When Myanmar president Thein Sein made a state visit to London last July, the British foreign secretary congratulated him on Myanmar’s slew of recent reforms: direct government censorship of the media had been abolished the year before; the newly free Aung San Suu Kyi had been permitted to win a seat in parliament; and since becoming president in 2011, Thein Sein had released 1,300 political prisoners.
Along with cautious praise, the British government presented Thein Sein with millions toward Myanmar’s continued development and expressed wishes that the reforms would also continue — and Thein Sein did not disappoint.
Before leaving London, he promised to release all of Myanmar’s political prisoners before the end of 2013, and on Dec. 30 — with one day to spare — Thein Sein appeared on state television to officially grant amnesty to some 40 people, the last of the 2,000 people who had been detained by the military.
The first five prisoners were released on Dec. 31, and though the international community has largely been silent on the matter, it is likely the move will be hailed as yet another step forward for a country that has been steeped in human rights scandal for more than half a century.
But not everyone sees the move as progress.
“Even though the country of Burma is changing outwardly, inside there’s not much change — especially not for the ethnic people,” says Kennedy Lalram Lian, a Myanmar refugee who has resettled in Indianapolis. “For us, there is still some racial discrimination, especially for the Chin since we are not only the ethnic [minority], but we are also the Christians.”
As one of Myanmar’s eight major ethnic groups, the Chin people make up less than one percent of the country’s population, and they have identified as Christian since American Baptist missionaries came to Chin State in the 19th century.
“We used to say, like, 99 percent are Christian,” said another Chin refugee, who asked to be identified only as Salai. “But now we say 90 percent are Christian because of Buddhists that are doing ministry in Chin State.”
The “ministry” Salai refers to is the state-sponsored policy of “Burmanization”: an attempt to create a monolithic culture based on the Burmans — the Buddhist, majority ethnic group, that has largely held the reigns in Myanmar. The nation’s independence leader (and Aung San Suu Kyi’s father) Aung San was Burman. The first prime minister of Myanmar, U Nu, was Burman. The military junta that staged the first coup in 1962 was Burman. Thein Sein and his military-backed Union Solidarity and Development Party are Burman.
While all ethnic minorities are subject to intimidation in Myanmar, the Chin, as both ethnic an religious minorities, face a special level of persecution, perhaps only matched by that of the Muslim Rohingya. In 2012, the Chin Human Rights Organization published what is widely considered the most comprehensive view of government attempts to intimidate and forcibly convert the Christian Chin.
According to the report, as Aung San Suu Kyi was leaving house arrest, a self-described Chin evangelist was tortured and his wife raped by soldiers after he refused to stop preaching. As Thein Sein was releasing political prisoners, his Ministry of Religious Affairs was building Na Ta La schools in Chin State — free schools ostensibly for vocational training but that force poor students to convert to Buddhism in order to attend. As the Myanmar government ended direct media censorship, government soldiers were tearing down crosses the Chin had built on mountaintops and building pagodas in their place.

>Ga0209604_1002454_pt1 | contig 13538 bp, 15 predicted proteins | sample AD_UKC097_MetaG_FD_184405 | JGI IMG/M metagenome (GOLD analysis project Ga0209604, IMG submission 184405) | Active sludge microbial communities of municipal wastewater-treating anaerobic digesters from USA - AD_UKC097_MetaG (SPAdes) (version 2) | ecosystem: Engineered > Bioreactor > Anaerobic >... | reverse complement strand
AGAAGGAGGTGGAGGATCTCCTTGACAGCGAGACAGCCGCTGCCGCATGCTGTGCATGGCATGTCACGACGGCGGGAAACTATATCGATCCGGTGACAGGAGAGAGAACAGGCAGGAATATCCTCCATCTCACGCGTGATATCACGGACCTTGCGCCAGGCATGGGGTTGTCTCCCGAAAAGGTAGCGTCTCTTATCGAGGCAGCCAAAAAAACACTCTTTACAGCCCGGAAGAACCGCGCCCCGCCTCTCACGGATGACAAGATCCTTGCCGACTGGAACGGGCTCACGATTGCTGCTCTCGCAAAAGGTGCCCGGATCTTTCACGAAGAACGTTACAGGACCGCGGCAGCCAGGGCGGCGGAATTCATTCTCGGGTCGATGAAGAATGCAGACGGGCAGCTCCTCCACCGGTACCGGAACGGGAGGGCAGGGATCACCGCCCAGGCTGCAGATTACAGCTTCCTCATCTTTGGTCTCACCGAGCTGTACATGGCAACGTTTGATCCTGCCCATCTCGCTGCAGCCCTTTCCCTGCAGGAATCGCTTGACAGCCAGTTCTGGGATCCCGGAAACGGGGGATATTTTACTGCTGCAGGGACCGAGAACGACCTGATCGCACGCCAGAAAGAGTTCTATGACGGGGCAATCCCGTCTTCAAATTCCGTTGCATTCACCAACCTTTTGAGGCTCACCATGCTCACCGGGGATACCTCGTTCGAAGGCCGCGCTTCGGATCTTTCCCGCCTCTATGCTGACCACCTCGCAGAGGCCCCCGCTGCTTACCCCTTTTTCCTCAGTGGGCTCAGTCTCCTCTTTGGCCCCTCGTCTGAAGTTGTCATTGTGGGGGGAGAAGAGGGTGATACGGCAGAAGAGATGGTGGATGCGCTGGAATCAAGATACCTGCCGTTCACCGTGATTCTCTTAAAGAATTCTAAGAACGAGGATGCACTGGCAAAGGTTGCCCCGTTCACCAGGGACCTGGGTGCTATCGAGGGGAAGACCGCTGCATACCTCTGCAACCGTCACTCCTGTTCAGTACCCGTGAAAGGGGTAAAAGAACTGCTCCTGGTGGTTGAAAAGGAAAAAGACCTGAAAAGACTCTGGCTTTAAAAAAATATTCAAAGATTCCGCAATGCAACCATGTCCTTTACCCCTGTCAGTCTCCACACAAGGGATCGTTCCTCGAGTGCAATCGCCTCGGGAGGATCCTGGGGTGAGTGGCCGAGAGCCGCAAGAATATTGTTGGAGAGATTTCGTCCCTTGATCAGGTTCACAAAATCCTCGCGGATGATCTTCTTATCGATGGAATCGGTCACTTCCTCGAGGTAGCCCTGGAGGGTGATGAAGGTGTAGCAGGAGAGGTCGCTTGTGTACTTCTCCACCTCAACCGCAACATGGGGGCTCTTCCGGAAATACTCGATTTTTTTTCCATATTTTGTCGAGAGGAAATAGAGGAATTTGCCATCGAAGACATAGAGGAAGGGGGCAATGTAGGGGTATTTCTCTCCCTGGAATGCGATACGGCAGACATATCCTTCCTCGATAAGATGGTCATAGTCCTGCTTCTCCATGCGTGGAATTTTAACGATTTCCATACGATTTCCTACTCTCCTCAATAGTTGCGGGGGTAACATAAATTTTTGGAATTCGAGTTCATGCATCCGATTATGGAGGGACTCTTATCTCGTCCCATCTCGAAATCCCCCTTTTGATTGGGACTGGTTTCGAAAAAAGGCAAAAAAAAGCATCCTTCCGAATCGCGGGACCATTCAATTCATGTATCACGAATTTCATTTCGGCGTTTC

Kennedy Lian said when he lived in Myanmar, groups exceeding five people were not allowed to meet, effectively prohibiting Christian worship services, which usually included 50 to 100 congregants. Salai said soldiers often come into Chin villages on Sundays, when everything closes and no one works in observance of the Sabbath, and demand that Chin people carry their rations.
“If they missed the first time, it was ‘Okay, you missed the first time,’” he said. “The second time, they would be arrested or detained. The third time, nobody knew what would happen.”
The persecution of the Chin has not gone completely unnoticed in the international community. Several weeks before Thein Sein’s televised pardon, the International Federation for Human Rights and 40 other groups signed an open letter to President Barack Obama, decrying the fact that while political prisoners were being released en masse, ethnic minorities in Myanmar continue to be arrested at “alarming rates.” The letter goes on to state that “being an ethnic minority” is not a criminal act.
Both Lian and Salai believe Myanmar’s political reforms are a sham at best and — at worst — a cover for continued religious and ethnic persecution. They laughed at the idea that a military junta that has been in power for more than half a century has any true plans for reform, politically or otherwise.
“The president, he is a former army general,” Salai said. “He just changed his clothes. The person who is in line — the chairman of the house — he is also army. He just changed his uniform.”
But they have not given up hope; they believe a more informed international community could provide the needed pressure to affect real change for the Chin.
“The world should know more in detail about what is changing and what is not yet changed inside Burma,” Lian said. “To build a peaceful nation in Burma, it’s not just democracy. We need to have equal rights.”
Salai also believes there is a lasting connection between the Chin and the American Church that could make sure the Chin plight is not ignored.
“The Chin became Christian because of the American people. Because of Christianity … they needed to teach them God’s love and about Christianity,” Salai said. “They sent missionaries 100 years ago, and they helped us. They helped us with our literature, with everything. And now they see we are still suffering.”